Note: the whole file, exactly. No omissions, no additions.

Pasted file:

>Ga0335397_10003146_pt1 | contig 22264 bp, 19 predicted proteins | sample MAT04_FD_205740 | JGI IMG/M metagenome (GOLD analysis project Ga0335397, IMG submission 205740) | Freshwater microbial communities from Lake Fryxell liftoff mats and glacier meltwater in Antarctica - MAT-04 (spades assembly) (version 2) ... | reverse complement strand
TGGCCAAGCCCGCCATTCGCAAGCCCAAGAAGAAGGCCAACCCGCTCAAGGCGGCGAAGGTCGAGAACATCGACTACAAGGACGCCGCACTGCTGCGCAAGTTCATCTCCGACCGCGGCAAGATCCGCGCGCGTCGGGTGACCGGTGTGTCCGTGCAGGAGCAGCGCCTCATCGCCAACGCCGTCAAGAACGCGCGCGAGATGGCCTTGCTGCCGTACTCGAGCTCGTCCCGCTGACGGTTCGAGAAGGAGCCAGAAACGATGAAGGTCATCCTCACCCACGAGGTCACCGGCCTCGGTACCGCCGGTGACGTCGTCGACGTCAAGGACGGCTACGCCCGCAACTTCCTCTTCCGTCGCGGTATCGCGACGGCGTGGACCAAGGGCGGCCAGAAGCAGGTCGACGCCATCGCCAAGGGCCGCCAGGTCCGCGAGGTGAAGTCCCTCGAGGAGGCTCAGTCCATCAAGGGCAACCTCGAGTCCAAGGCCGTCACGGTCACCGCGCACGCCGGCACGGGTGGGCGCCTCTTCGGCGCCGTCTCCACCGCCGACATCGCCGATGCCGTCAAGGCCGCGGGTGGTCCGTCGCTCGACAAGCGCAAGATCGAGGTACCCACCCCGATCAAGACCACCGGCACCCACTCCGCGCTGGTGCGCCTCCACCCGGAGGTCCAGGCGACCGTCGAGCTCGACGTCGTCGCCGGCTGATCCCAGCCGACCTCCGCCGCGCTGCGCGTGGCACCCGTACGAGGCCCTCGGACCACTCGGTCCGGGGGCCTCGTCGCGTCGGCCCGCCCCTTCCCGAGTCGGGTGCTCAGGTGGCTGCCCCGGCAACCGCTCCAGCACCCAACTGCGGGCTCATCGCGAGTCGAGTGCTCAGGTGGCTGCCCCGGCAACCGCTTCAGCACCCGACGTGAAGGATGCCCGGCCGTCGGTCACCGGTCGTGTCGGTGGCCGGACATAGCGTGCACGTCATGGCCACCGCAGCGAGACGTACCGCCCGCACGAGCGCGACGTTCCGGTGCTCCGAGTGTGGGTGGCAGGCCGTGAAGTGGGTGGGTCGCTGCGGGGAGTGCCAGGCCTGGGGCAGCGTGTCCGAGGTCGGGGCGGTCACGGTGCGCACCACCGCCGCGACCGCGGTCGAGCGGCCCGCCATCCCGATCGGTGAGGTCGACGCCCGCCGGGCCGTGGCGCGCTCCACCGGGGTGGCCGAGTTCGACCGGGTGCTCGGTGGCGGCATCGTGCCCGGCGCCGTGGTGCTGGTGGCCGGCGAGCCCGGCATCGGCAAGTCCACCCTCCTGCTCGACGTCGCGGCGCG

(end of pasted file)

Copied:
>Ga0335397_10003146_pt1 | contig 22264 bp, 19 predicted proteins | sample MAT04_FD_205740 | JGI IMG/M metagenome (GOLD analysis project Ga0335397, IMG submission 205740) | Freshwater microbial communities from Lake Fryxell liftoff mats and glacier meltwater in Antarctica - MAT-04 (spades assembly) (version 2) ... | reverse complement strand
TGGCCAAGCCCGCCATTCGCAAGCCCAAGAAGAAGGCCAACCCGCTCAAGGCGGCGAAGGTCGAGAACATCGACTACAAGGACGCCGCACTGCTGCGCAAGTTCATCTCCGACCGCGGCAAGATCCGCGCGCGTCGGGTGACCGGTGTGTCCGTGCAGGAGCAGCGCCTCATCGCCAACGCCGTCAAGAACGCGCGCGAGATGGCCTTGCTGCCGTACTCGAGCTCGTCCCGCTGACGGTTCGAGAAGGAGCCAGAAACGATGAAGGTCATCCTCACCCACGAGGTCACCGGCCTCGGTACCGCCGGTGACGTCGTCGACGTCAAGGACGGCTACGCCCGCAACTTCCTCTTCCGTCGCGGTATCGCGACGGCGTGGACCAAGGGCGGCCAGAAGCAGGTCGACGCCATCGCCAAGGGCCGCCAGGTCCGCGAGGTGAAGTCCCTCGAGGAGGCTCAGTCCATCAAGGGCAACCTCGAGTCCAAGGCCGTCACGGTCACCGCGCACGCCGGCACGGGTGGGCGCCTCTTCGGCGCCGTCTCCACCGCCGACATCGCCGATGCCGTCAAGGCCGCGGGTGGTCCGTCGCTCGACAAGCGCAAGATCGAGGTACCCACCCCGATCAAGACCACCGGCACCCACTCCGCGCTGGTGCGCCTCCACCCGGAGGTCCAGGCGACCGTCGAGCTCGACGTCGTCGCCGGCTGATCCCAGCCGACCTCCGCCGCGCTGCGCGTGGCACCCGTACGAGGCCCTCGGACCACTCGGTCCGGGGGCCTCGTCGCGTCGGCCCGCCCCTTCCCGAGTCGGGTGCTCAGGTGGCTGCCCCGGCAACCGCTCCAGCACCCAACTGCGGGCTCATCGCGAGTCGAGTGCTCAGGTGGCTGCCCCGGCAACCGCTTCAGCACCCGACGTGAAGGATGCCCGGCCGTCGGTCACCGGTCGTGTCGGTGGCCGGACATAGCGTGCACGTCATGGCCACCGCAGCGAGACGTACCGCCCGCACGAGCGCGACGTTCCGGTGCTCCGAGTGTGGGTGGCAGGCCGTGAAGTGGGTGGGTCGCTGCGGGGAGTGCCAGGCCTGGGGCAGCGTGTCCGAGGTCGGGGCGGTCACGGTGCGCACCACCGCCGCGACCGCGGTCGAGCGGCCCGCCATCCCGATCGGTGAGGTCGACGCCCGCCGGGCCGTGGCGCGCTCCACCGGGGTGGCCGAGTTCGACCGGGTGCTCGGTGGCGGCATCGTGCCCGGCGCCGTGGTGCTGGTGGCCGGCGAGCCCGGCATCGGCAAGTCCACCCTCCTGCTCGACGTCGCGGCGCG